What is the rule on joining the office fantasy football league (or other comparable sporting activity) when you don’t know or care about the sport? I want to fit in and seem like a team player, but I also don’t want to look like an idiot when I don’t know what I am doing.
For context, I am a junior associate in big law; however, I work in one of the mid-sized branch offices. One of the perks of working in the branch office is that the environment is smaller making it is easier to get to know your colleagues. On the flip side, working in a branch office means that if you do not participate in events, you may stick out like a sore thumb. To make matters worse, I am one of three (3!!) female attorneys in the office and I am the only female associate — and the men in the office LOVE fantasy football. I would love some advice on this one. Thanks!
Interesting question, S. I am also not a huge fan of sports (have I told my soccer story on this blog? I forget*), but sources tell me that fantasy football is still appropriate to talk about now, so let’s discuss. My $.02 here is similar to what I’ve said before (regarding topics such as saying no to sports at work, and joining the boys’ club with office hobbies like sports): Do it. Tell yourself you’ll do it for one season, and try to get into it — commit to spending a bit of time on it every week (see below). This is partly about getting into office culture, partly about networking, and partly about paving the path for women after you — to feel comfortable in the league or to get friendly enough with people in the office to create other kinds of office activities (i.e., changing the office culture). Hopefully after one season you’ll have stronger friendships in the office, and you may find you actually enjoy it. If you don’t, though, you’ll be much more informed next season about why you don’t want to do it — and may have some new office friends to suggest other office hobbies with.
Some practical tips from our source (i.e., Kate’s husband, who never skips the office fantasy football league):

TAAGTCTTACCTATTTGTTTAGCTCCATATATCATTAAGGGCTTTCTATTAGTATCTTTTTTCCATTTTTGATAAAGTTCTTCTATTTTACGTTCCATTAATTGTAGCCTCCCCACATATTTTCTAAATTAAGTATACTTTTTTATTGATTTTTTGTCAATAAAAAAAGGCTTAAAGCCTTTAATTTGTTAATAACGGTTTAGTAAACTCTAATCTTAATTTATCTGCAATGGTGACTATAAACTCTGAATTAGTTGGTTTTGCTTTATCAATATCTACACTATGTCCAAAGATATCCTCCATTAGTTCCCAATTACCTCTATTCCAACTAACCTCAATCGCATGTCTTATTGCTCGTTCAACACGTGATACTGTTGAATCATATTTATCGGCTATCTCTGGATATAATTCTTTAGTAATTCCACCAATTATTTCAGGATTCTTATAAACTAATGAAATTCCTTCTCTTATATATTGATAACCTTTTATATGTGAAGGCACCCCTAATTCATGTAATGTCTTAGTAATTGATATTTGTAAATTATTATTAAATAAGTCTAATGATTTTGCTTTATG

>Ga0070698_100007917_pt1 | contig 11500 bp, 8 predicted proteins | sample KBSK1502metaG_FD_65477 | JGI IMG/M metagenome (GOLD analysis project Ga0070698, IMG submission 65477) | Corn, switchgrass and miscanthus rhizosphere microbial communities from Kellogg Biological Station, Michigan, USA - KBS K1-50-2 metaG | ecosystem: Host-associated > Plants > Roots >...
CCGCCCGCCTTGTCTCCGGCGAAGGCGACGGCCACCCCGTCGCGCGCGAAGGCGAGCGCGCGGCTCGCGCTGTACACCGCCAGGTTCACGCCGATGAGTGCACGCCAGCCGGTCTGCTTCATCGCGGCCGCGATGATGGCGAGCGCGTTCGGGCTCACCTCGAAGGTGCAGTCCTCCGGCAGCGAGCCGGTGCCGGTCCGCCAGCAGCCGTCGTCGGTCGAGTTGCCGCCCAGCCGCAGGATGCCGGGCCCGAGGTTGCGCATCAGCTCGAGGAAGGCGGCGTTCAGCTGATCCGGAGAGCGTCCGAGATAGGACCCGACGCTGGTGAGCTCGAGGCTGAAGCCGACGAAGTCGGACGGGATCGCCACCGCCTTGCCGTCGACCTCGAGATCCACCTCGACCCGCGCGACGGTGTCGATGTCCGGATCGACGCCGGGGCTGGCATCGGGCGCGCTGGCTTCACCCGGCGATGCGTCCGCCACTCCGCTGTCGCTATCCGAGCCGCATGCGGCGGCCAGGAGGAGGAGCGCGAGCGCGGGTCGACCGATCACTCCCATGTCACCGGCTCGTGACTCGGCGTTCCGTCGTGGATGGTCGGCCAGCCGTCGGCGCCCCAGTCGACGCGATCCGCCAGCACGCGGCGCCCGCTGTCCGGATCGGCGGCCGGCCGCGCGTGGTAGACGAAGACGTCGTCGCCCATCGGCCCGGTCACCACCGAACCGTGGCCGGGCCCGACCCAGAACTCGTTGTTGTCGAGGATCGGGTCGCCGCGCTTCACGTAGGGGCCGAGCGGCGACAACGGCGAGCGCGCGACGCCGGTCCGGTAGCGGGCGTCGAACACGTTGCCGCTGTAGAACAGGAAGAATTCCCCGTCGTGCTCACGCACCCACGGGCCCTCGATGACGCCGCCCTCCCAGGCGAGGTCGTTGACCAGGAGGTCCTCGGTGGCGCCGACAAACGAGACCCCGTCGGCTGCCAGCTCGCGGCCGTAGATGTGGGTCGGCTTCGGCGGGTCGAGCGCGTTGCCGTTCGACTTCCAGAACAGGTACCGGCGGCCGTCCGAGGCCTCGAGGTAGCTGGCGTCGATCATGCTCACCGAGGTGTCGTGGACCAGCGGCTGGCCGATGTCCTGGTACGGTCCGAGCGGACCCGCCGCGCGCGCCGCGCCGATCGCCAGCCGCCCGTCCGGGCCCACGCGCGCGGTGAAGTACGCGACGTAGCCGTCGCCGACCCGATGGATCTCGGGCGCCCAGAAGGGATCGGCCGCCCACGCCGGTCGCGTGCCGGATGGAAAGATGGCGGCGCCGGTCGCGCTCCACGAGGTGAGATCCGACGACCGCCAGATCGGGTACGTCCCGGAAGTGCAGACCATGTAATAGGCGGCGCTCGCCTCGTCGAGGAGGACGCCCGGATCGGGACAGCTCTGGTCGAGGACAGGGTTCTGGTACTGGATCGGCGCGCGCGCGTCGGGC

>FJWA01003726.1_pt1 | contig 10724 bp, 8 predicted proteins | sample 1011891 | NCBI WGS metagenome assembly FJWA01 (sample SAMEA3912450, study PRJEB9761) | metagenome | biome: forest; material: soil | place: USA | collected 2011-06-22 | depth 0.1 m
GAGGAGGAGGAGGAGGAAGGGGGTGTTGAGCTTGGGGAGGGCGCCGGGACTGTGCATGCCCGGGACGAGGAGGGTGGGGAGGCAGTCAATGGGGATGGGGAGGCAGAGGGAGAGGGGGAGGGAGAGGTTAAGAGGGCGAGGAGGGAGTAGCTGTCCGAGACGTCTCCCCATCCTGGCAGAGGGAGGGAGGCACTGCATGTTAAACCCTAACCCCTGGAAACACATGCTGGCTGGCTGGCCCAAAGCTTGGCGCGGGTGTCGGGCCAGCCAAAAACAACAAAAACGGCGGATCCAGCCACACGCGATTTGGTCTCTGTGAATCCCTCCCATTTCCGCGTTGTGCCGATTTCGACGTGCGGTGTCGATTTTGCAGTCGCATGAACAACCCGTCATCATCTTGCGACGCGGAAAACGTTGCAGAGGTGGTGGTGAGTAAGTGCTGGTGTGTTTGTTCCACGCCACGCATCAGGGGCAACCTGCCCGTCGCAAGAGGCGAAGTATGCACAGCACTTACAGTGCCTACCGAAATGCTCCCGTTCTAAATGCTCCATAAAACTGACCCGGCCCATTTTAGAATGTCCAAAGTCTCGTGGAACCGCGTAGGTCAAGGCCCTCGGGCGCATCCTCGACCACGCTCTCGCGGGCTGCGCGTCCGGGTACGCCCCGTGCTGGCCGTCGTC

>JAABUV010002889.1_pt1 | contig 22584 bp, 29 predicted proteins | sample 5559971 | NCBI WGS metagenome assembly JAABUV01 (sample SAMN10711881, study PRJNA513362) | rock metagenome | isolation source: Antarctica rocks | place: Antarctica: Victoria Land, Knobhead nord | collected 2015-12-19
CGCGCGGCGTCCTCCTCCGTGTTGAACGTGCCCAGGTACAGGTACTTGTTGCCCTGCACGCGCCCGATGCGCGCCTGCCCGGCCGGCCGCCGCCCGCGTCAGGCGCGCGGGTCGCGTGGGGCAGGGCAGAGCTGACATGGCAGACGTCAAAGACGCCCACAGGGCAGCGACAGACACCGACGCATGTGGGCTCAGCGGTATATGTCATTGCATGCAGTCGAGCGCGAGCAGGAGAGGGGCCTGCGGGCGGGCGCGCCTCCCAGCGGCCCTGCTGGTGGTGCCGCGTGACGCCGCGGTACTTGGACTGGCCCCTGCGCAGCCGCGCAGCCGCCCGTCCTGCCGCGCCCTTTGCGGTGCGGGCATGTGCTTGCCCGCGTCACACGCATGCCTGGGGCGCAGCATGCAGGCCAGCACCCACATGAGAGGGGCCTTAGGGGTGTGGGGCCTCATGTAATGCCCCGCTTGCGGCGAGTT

- Watch some of seasons 1 & 2 of “The League” — it’s all about a fantasy football league, including one woman among all the guys. (Kat’s note: I’ve actually heard great things about that show otherwise being hilarious, and it is on Netflix.)
- Gauge how serious the guys at work are about this before you say yes. Our source notes: “If the guys at work take it seriously, you need to, too” — meaning you should change your lineups weekly, etc. If you’re really not interested, don’t just pick a lineup now and then do nothing for the next 16 weeks. People who are serious about fantasy football will get annoyed because you’re going to be picking players who otherwise would be available to coworkers. In that case, he says, “It’s better not to play at all.”
- You may not want to get uber-competitive as a newbie. If you’re really competitive by nature and you do join in, just be prepared to not, say, win every week.
- Podcasts and websites can help; ESPN’s Matthew Berry is a good resource for beginners.
SheKnows has some other good tips and advice on when and how to join a fantasy football league now.
Ladies, what are your thoughts on fantasy football leagues and other office-wide hobbies that aren’t of interest to you? For those of you who’ve said no to such events, have you tried to start other things to stay in the loop or change the conversation around the office?
* My soccer story: Years ago, friends asked if I wanted to go to a professional soccer game. It happened to be a New York v. LA soccer game, so chances of seeing David Beckham were high. This was about all I knew about the game, beyond the fact that a white ball and shin guards are generally involved. (I should also mention that this was during my Single and Looking years, when I would say yes to just about any social event with friends. Just tell me when and where and I’ll show up. You know. I’ve also actually chatted with Claire McCaskill through a similar “just say yes” kind of event, even though I’m not hugely into politics or fundraising.) About halfway through the game, the audience around me started to get very excited and chant “RED BULL! RED BULL! RED BULL!” And I thought, huh, these people do NOT need more energy drink! It grew to a fever pitch and I actually started to get a bit worried, at which point I made a remark to one of my friends, and…
… it turns out the name of the team is The New York Red Bulls. Huh.
(And now I’m worried I said something similarly dumb to Claire McCaskill. Hmmmn.)
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